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General Bits
By A. Elein Mustain

11-Aug-2003 Issue: 38

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General Bits is a column loosely based on the PostgreSQL mailing list pgsql-general.
To find out more about the pgsql-general list and PostgreSQL, see www.PostgreSQL.org.

7.4 beta is now available
[ANNOUNCE] v7.4 Beta 1 Bundle Available for Testing 5-Aug-2003

The first build of 7.4 for beta is now available. Go to the PostgreSQL Mirrors to choose a mirror and then select beta. Alternatively, you can go to the developers beta site The CVS tag is REL7_4_BETA1. Both .gz and .bz2 file formats are available.

Alternatively, you can pick up CVS HEAD and stay up to the minute with the bug fixes being applied to this beta release. You can watch or review the changes with the CVS Web interface. You can also download individual files from the CVS WEB.

Beta releases, as you know, are not production quality releases. (Well, they might be, but don't make that assumption.)

It is extremely critical for as many of us as possible to download and test 7.4. This is our primary opportunity to have wide community feedback about the release. Test and Speak now! The bugs, if any, that you find will be given high priority. And all of this will lead to an even more solid productuction release for 7.4.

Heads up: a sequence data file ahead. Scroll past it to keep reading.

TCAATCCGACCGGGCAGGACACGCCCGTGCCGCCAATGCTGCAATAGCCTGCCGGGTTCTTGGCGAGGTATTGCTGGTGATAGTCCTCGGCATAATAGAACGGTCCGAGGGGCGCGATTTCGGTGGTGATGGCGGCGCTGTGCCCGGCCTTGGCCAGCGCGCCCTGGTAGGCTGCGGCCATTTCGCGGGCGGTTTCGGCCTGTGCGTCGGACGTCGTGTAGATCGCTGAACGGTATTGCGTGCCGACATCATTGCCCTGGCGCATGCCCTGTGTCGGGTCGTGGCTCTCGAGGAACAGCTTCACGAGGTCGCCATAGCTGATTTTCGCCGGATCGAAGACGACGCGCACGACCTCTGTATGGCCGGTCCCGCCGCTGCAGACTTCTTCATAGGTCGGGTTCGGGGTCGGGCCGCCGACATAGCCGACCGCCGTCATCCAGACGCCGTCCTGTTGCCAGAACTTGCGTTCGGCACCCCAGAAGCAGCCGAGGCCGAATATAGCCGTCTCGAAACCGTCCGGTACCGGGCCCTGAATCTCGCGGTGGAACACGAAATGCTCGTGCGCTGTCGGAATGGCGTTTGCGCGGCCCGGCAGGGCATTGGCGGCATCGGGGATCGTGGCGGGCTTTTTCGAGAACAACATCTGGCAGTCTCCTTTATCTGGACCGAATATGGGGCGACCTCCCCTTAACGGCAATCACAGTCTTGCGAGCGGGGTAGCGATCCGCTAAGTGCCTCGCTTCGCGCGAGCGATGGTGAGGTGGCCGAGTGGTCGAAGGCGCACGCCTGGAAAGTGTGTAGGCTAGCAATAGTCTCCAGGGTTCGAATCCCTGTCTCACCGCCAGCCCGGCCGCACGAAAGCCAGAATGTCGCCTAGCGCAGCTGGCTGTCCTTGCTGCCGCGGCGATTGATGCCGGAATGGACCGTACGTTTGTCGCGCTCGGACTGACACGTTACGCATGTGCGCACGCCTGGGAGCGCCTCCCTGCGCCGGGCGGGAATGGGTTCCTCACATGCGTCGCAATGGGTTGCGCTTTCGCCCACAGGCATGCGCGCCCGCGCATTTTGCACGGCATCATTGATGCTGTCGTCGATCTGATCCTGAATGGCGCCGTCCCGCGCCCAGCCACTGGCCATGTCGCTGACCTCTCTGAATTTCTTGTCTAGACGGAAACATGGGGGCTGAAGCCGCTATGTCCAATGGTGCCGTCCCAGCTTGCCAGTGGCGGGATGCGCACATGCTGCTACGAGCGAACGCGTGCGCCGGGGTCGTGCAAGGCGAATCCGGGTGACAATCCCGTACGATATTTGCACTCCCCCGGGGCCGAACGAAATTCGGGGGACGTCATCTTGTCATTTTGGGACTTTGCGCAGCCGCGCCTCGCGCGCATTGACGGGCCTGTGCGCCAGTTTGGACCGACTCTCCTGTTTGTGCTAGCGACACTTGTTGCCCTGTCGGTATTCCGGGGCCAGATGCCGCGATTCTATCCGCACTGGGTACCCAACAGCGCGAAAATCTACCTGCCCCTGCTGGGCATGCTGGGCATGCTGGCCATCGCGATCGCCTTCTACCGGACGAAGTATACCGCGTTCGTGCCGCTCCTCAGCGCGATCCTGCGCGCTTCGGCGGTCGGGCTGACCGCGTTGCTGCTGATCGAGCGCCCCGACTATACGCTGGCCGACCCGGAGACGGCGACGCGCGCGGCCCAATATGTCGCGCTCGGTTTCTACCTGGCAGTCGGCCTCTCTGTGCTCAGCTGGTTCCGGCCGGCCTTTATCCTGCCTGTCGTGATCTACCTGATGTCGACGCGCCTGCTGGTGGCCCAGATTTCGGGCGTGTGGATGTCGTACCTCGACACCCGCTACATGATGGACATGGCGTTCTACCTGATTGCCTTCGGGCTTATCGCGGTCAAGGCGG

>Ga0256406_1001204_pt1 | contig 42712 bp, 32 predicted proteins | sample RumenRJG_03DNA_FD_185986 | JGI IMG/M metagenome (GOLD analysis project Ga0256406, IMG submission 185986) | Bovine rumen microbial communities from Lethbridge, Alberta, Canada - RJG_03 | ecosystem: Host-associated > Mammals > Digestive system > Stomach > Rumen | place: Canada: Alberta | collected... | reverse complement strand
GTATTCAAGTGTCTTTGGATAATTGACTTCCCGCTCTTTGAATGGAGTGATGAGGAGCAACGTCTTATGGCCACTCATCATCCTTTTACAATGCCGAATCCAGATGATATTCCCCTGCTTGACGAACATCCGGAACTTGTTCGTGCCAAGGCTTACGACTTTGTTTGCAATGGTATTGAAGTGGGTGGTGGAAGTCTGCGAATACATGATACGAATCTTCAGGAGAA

Bugs found in the beta release should be reported in pgsql-bugs or pgsql-hackers. And they are coming in as we speak, ahem, write, read, whatever... The early bugs are seem to be mostly platform specific. The following warning messages can be ignored for now. It is flex complaining.

	 In file included from preproc.y:6278:
	 pgc.c: In function `yylex':
	 pgc.c:1386: warning: label `find_rule' defined but not used
	 /usr/include/ctype.h: At top level:
	 pgc.c:3367: warning: `yy_flex_realloc' defined but not used

Note: Now is also the time to be thinking about your upgrade path. Plan for it and schedule time to upgrade to 7.4 when it is released for production.

Contributors: Marc Fournier at postgresql.org elein at varlena.com
Feature Overview of PL/R
[ANNOUNCE] GBORG NEWS: PL/R Version 0.5.0-alpha 5-Aug-2003

PL/R is the R Procedural Language for PostgreSQL. It enables user-defined SQL functions to be written in the R language.

R is `GNU S' - A language and environment for statistical computing and graphics. R is similar to the award-winning S system, which was developed at Bell Laboratories by John Chambers, et al. It provides a wide variety of statistical and graphical techniques (linear and nonlinear modelling, statistical tests, time series analysis, classification, clustering, etc.). PL/R allows access to R's analytical power efficiently and consistently, while enabling leverage of scarce specialty skills and processing hardware.

PL/R is one of the most advanced Procedural Languages available for PostgreSQL. It supports most, if not all, of the relevant new features implemented in PostgreSQL 7.3 and 7.4. Specifically: